Tense final hours at COP26 amid tough stands on deal
Consensus eluded the 196 parties at the Glasgow climate change conference (COP26) on Saturday after developed and developing nations remained deeply divided over the third Cover Decision Text released by the COP26 presidency, with India being one of those that maintained a tough stand on the issue.
While the deliberations appeared to be tentatively heading for a deal that conference host Britain said would keep alive a goal of capping global warming at 1.5 degrees Celsius to maintain a realistic chance of avoiding catastrophe, tensions spilled into the open as the talks came down to the wire.
China and India, the world’s first- and third-biggest emitters, put up a tough stance to the most ambitious parts of the final agreement in Glasgow. India objected to the point of asking countries to shift away from fossil fuels. The two nations flagged that the draft text lacked balance, differentiation, and equity.
The red lines were on the issues of compensating loss and damage, mobilising climate mitigation and adaptation finance by developed countries for developing nations. Late on Saturday, many nations said that in the spirit of compromise, they may endorse the third draft text even if they did not agree with most aspects of the draft.
COP26 was to close on Friday evening but negotiations stretched overnight, with deep divergences that couldn’t be resolved even as COP26 president Alok Sharma insisted “parties have different priorities, but we have to sign up to the same view. We have reached a comprehensive, balanced outcome. The text is now clear of brackets and is a result of a transparent, party driven process”.
Following the Intergovernmental Panel on Climate Change report in August flagging that 1.5 degrees Celsius global warming threshold is likely to be breached in the next 10 to 20 years, COP26 was being seen as the last chance to keep the 1.5 degrees C goal in reach through an ambitious and equitable agreement in Glasgow. But on Saturday, even after two weeks of negotiations and very ambitious pledges by world leaders during the Leaders’ Summit on November 1 and 2, very serious concerns and differences remained.
Union environment minister Bhupender Yadav, head of the Indian delegation, made an intervention on inequitable aspects of the draft text. “Consensus has remained elusive. Climate friendly lifestyles and climate justice is enshrined in the Paris Agreement are key to solving the climate crisis. The crisis is caused by unsustainable lifestyles and wasteful consumption patterns. The world needs to awaken to this reality,” he said, adding that “fossil fuels and their use has enabled parts of the world to attain high levels of wealth and wellbeing… when we have taken economy wide targets, targeting any particular sector is uncalled for”.
“Every country will arrive at net zero as per its own national circumstances. Developing countries have a right to the fair share of the global carbon budget and are entitled to responsible use of fossil fuels in such scope. In such a situation how can one expect developing countries to make promises of phasing out coal and fossil fuel subsidies?” Yadav said that towards poverty eradication, subsidies to certain fossil fuels provide much-needed social security and support. China also said the text was by no means perfect but it said it was willing to engage with other parties on concerns with the text. China insisted the expressions in the G20 statement on climate can be reflected in the Glasgow cover text.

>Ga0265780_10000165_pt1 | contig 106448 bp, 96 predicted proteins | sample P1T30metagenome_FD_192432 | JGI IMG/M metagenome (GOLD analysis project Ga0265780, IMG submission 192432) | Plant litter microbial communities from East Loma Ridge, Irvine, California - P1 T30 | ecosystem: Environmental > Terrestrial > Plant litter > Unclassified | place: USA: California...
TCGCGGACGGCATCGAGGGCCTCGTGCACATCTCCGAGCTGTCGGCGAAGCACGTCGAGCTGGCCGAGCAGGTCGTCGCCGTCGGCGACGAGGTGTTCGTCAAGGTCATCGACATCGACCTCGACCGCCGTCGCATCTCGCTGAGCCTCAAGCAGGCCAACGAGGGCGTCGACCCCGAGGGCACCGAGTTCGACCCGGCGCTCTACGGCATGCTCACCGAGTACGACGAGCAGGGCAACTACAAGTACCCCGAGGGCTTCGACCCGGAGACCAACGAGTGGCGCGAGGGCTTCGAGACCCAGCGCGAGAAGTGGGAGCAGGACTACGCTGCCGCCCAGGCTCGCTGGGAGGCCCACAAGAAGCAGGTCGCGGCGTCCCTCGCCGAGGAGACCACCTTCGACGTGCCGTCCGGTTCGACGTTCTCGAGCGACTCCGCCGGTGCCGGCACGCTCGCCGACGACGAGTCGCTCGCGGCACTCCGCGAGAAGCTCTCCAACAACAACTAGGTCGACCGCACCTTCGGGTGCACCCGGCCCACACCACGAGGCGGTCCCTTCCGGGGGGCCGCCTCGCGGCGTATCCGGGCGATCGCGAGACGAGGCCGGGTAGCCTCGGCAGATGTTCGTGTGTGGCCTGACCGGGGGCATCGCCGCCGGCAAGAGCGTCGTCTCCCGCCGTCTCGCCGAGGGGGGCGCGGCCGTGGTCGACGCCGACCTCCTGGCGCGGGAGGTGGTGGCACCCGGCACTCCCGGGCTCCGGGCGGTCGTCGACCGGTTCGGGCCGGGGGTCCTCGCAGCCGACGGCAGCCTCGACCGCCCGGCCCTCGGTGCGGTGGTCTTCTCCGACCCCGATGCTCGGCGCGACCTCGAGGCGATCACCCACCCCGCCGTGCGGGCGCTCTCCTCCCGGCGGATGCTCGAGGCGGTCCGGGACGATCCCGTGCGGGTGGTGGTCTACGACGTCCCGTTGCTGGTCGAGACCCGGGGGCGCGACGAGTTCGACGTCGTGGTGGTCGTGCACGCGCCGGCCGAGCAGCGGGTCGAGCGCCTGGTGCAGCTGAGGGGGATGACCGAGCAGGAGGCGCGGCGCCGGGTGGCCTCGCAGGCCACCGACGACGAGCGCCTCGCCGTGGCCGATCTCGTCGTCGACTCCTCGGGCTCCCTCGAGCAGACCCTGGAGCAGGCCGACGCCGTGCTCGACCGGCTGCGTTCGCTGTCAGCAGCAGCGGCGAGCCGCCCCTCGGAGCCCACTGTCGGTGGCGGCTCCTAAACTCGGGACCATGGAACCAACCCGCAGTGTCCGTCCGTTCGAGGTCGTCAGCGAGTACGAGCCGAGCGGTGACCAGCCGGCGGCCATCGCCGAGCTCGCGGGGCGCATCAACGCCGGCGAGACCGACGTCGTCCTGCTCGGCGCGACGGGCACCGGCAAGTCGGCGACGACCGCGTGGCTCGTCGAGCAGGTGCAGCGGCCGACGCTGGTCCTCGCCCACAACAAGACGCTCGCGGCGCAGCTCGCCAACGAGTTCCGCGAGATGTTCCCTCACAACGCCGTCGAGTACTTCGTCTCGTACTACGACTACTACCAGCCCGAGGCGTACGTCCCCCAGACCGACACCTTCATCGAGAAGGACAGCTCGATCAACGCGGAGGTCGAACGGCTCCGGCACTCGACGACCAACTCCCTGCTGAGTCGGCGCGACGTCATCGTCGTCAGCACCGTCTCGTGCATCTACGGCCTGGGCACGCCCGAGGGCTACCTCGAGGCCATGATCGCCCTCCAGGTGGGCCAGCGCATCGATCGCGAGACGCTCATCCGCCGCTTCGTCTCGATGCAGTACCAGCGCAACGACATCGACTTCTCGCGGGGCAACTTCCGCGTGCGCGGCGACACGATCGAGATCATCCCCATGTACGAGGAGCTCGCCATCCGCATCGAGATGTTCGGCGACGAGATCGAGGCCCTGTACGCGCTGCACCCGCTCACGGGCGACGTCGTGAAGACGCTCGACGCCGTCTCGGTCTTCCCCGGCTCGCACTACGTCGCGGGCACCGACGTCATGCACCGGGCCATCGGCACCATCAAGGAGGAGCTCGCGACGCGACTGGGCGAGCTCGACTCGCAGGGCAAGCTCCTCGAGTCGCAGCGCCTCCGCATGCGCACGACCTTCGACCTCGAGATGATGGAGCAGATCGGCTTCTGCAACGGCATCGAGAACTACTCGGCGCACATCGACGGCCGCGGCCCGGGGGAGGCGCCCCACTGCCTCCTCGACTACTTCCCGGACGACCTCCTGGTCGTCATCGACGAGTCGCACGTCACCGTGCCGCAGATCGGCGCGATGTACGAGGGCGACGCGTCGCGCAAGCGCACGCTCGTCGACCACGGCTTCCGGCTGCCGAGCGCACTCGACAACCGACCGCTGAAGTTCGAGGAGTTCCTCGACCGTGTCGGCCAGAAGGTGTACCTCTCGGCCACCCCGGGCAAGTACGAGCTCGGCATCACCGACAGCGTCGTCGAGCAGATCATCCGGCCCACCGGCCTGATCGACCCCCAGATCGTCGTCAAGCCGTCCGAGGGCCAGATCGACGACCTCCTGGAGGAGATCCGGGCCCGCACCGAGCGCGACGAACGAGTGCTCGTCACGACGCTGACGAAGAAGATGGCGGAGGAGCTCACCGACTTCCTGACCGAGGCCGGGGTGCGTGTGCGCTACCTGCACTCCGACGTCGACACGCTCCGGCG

US special envoy on climate John Kerry said the China-US deal in Glasgow showed that despite conflict, countries can come together on the climate crisis, reach above conflict and differences to find common ground.
The North Atlantic Treaty Organisation (Nato) on Wednesday for the first time in its history recognised China's “stated ambitions and coercive policies” as a threat to the alliance's interests, security and values in a sign of the rapid shift in European geopolitical attitudes. The much-anticipated strategic concept, the first since 2010, was released during a historic Nato summit in Madrid that saw the participation of Australia, Japan, New Zealand and Korea.
Russian President Vladimir Putin would not have started the war in Ukraine if he was a woman, said UK Prime Minister Boris Johnson on Wednesday days after G7 members mocked the bare-chested pictures of the Russian leader. During his interview, the British PM also emphasized that everyone wants the Russia-Ukraine war to end. British Prime Minister Boris Johnson asked other leaders sitting around a table. "We all have to show that we're tougher than Putin."
Health officials in South Korea on Wednesday approved the country's first domestically developed COVID-19 vaccine for people 18 years or older, adding another public health tool in the fight against a prolonged pandemic.
Sri Lankan doctors and other medical staff as well as teachers will take to the streets on Wednesday to demand that the government solve a severe fuel shortage at the heart of the South Asian country's worst economic crisis in decades. The government, left with only enough fuel to last about a week, on Tuesday restricted supplies to essential services, like trains, buses and the health sector, for two weeks.
The chief of the outlawed Tehreek-e-Taliban Pakistan has said there won't be a dissolution of or surrender by the group even if the peace talks with the Pakistan government succeeds. In a video released by TTP, its chief, Mufti Noor Wali Mehsud, who has been leading the peace talks for the group, revealed that former Director-General of ISI and Core Commander Peshawar (Gen) Faiz Hameed has been representing the Pakistan government.